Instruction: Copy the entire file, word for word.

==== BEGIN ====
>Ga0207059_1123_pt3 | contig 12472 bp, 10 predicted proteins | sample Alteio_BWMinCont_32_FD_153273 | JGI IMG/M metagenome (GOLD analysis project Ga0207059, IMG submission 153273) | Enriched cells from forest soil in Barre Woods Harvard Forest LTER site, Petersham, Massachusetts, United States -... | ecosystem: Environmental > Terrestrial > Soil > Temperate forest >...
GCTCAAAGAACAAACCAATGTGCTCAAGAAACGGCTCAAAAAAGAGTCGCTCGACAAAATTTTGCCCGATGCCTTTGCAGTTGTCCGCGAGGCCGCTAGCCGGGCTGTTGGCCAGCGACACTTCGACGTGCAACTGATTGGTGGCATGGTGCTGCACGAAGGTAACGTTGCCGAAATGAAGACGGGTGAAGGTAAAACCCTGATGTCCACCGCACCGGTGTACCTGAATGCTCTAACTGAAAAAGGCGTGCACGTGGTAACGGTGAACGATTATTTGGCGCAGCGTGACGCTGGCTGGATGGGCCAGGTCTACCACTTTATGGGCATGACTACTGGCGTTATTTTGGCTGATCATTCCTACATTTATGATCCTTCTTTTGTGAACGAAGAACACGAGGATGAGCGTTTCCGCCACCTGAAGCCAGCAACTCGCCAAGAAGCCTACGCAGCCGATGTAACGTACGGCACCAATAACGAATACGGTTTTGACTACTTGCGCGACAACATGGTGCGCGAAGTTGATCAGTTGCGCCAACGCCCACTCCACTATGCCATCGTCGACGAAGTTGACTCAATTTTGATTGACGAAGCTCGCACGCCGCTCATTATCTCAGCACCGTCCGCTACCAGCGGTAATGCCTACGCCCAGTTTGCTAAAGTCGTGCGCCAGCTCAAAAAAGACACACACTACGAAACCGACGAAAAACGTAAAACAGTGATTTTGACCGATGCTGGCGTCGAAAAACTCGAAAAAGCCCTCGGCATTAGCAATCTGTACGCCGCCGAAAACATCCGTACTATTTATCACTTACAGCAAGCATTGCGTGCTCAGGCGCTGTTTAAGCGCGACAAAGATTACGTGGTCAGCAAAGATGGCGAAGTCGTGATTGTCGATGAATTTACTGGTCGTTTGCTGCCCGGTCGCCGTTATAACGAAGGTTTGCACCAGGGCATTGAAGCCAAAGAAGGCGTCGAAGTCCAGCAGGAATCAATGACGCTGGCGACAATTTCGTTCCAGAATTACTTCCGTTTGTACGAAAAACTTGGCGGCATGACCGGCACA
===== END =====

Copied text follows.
>Ga0207059_1123_pt3 | contig 12472 bp, 10 predicted proteins | sample Alteio_BWMinCont_32_FD_153273 | JGI IMG/M metagenome (GOLD analysis project Ga0207059, IMG submission 153273) | Enriched cells from forest soil in Barre Woods Harvard Forest LTER site, Petersham, Massachusetts, United States -... | ecosystem: Environmental > Terrestrial > Soil > Temperate forest >...
GCTCAAAGAACAAACCAATGTGCTCAAGAAACGGCTCAAAAAAGAGTCGCTCGACAAAATTTTGCCCGATGCCTTTGCAGTTGTCCGCGAGGCCGCTAGCCGGGCTGTTGGCCAGCGACACTTCGACGTGCAACTGATTGGTGGCATGGTGCTGCACGAAGGTAACGTTGCCGAAATGAAGACGGGTGAAGGTAAAACCCTGATGTCCACCGCACCGGTGTACCTGAATGCTCTAACTGAAAAAGGCGTGCACGTGGTAACGGTGAACGATTATTTGGCGCAGCGTGACGCTGGCTGGATGGGCCAGGTCTACCACTTTATGGGCATGACTACTGGCGTTATTTTGGCTGATCATTCCTACATTTATGATCCTTCTTTTGTGAACGAAGAACACGAGGATGAGCGTTTCCGCCACCTGAAGCCAGCAACTCGCCAAGAAGCCTACGCAGCCGATGTAACGTACGGCACCAATAACGAATACGGTTTTGACTACTTGCGCGACAACATGGTGCGCGAAGTTGATCAGTTGCGCCAACGCCCACTCCACTATGCCATCGTCGACGAAGTTGACTCAATTTTGATTGACGAAGCTCGCACGCCGCTCATTATCTCAGCACCGTCCGCTACCAGCGGTAATGCCTACGCCCAGTTTGCTAAAGTCGTGCGCCAGCTCAAAAAAGACACACACTACGAAACCGACGAAAAACGTAAAACAGTGATTTTGACCGATGCTGGCGTCGAAAAACTCGAAAAAGCCCTCGGCATTAGCAATCTGTACGCCGCCGAAAACATCCGTACTATTTATCACTTACAGCAAGCATTGCGTGCTCAGGCGCTGTTTAAGCGCGACAAAGATTACGTGGTCAGCAAAGATGGCGAAGTCGTGATTGTCGATGAATTTACTGGTCGTTTGCTGCCCGGTCGCCGTTATAACGAAGGTTTGCACCAGGGCATTGAAGCCAAAGAAGGCGTCGAAGTCCAGCAGGAATCAATGACGCTGGCGACAATTTCGTTCCAGAATTACTTCCGTTTGTACGAAAAACTTGGCGGCATGACCGGCACA